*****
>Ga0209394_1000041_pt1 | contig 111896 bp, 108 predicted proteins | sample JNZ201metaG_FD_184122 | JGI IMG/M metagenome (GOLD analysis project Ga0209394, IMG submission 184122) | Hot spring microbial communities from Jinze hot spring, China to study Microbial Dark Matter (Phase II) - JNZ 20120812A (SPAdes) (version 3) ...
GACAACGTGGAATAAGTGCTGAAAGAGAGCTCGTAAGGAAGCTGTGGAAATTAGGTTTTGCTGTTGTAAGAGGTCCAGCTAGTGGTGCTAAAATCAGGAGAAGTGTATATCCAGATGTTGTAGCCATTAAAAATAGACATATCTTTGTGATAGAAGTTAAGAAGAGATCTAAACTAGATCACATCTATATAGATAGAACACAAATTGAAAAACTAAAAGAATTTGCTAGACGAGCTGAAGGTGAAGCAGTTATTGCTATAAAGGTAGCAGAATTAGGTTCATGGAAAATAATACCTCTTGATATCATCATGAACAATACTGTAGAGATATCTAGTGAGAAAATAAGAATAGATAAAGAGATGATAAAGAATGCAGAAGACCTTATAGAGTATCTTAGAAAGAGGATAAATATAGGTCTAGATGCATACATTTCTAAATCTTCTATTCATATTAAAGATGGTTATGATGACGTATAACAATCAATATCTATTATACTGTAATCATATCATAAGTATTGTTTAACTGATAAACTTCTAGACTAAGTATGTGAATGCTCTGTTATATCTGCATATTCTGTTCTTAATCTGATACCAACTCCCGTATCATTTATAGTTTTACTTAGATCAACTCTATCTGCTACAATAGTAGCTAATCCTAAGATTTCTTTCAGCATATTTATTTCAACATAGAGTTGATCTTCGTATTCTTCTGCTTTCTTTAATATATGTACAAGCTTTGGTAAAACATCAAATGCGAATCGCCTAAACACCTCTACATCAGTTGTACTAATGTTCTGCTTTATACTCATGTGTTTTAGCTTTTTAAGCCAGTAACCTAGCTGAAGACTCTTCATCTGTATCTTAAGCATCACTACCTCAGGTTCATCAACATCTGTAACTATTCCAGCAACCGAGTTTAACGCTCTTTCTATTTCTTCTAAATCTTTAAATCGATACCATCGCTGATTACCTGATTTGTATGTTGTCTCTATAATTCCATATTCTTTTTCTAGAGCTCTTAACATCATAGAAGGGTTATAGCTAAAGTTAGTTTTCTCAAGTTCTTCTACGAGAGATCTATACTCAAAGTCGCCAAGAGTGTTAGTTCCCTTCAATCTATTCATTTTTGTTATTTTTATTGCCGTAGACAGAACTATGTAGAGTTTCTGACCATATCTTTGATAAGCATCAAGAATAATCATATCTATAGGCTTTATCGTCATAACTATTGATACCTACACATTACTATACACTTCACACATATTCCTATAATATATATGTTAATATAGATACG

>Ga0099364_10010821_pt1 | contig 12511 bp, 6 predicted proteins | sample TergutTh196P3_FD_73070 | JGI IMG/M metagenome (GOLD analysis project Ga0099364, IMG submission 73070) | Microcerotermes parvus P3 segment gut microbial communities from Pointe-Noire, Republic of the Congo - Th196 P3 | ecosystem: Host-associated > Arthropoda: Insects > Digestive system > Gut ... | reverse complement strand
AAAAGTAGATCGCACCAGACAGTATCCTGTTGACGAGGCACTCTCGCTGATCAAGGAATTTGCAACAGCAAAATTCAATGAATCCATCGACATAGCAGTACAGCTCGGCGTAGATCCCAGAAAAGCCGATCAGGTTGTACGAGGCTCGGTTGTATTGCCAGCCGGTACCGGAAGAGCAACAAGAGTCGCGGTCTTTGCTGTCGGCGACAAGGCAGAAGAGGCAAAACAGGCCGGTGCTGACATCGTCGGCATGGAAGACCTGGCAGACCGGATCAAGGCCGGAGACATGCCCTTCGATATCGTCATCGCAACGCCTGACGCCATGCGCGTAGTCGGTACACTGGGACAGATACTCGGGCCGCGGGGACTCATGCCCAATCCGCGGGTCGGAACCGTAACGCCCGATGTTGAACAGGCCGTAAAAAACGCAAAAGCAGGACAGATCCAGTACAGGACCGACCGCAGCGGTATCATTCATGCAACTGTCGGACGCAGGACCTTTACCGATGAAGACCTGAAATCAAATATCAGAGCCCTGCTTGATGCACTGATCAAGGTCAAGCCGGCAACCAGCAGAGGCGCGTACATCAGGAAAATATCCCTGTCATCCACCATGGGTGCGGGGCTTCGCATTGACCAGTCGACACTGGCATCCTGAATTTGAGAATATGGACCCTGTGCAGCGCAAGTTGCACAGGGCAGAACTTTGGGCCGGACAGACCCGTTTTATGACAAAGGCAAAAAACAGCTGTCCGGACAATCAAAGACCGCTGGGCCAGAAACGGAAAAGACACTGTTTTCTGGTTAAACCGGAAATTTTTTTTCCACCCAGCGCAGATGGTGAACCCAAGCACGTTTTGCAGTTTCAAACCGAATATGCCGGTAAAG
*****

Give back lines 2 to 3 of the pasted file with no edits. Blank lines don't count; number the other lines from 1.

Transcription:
GACAACGTGGAATAAGTGCTGAAAGAGAGCTCGTAAGGAAGCTGTGGAAATTAGGTTTTGCTGTTGTAAGAGGTCCAGCTAGTGGTGCTAAAATCAGGAGAAGTGTATATCCAGATGTTGTAGCCATTAAAAATAGACATATCTTTGTGATAGAAGTTAAGAAGAGATCTAAACTAGATCACATCTATATAGATAGAACACAAATTGAAAAACTAAAAGAATTTGCTAGACGAGCTGAAGGTGAAGCAGTTATTGCTATAAAGGTAGCAGAATTAGGTTCATGGAAAATAATACCTCTTGATATCATCATGAACAATACTGTAGAGATATCTAGTGAGAAAATAAGAATAGATAAAGAGATGATAAAGAATGCAGAAGACCTTATAGAGTATCTTAGAAAGAGGATAAATATAGGTCTAGATGCATACATTTCTAAATCTTCTATTCATATTAAAGATGGTTATGATGACGTATAACAATCAATATCTATTATACTGTAATCATATCATAAGTATTGTTTAACTGATAAACTTCTAGACTAAGTATGTGAATGCTCTGTTATATCTGCATATTCTGTTCTTAATCTGATACCAACTCCCGTATCATTTATAGTTTTACTTAGATCAACTCTATCTGCTACAATAGTAGCTAATCCTAAGATTTCTTTCAGCATATTTATTTCAACATAGAGTTGATCTTCGTATTCTTCTGCTTTCTTTAATATATGTACAAGCTTTGGTAAAACATCAAATGCGAATCGCCTAAACACCTCTACATCAGTTGTACTAATGTTCTGCTTTATACTCATGTGTTTTAGCTTTTTAAGCCAGTAACCTAGCTGAAGACTCTTCATCTGTATCTTAAGCATCACTACCTCAGGTTCATCAACATCTGTAACTATTCCAGCAACCGAGTTTAACGCTCTTTCTATTTCTTCTAAATCTTTAAATCGATACCATCGCTGATTACCTGATTTGTATGTTGTCTCTATAATTCCATATTCTTTTTCTAGAGCTCTTAACATCATAGAAGGGTTATAGCTAAAGTTAGTTTTCTCAAGTTCTTCTACGAGAGATCTATACTCAAAGTCGCCAAGAGTGTTAGTTCCCTTCAATCTATTCATTTTTGTTATTTTTATTGCCGTAGACAGAACTATGTAGAGTTTCTGACCATATCTTTGATAAGCATCAAGAATAATCATATCTATAGGCTTTATCGTCATAACTATTGATACCTACACATTACTATACACTTCACACATATTCCTATAATATATATGTTAATATAGATACG

>Ga0099364_10010821_pt1 | contig 12511 bp, 6 predicted proteins | sample TergutTh196P3_FD_73070 | JGI IMG/M metagenome (GOLD analysis project Ga0099364, IMG submission 73070) | Microcerotermes parvus P3 segment gut microbial communities from Pointe-Noire, Republic of the Congo - Th196 P3 | ecosystem: Host-associated > Arthropoda: Insects > Digestive system > Gut ... | reverse complement strand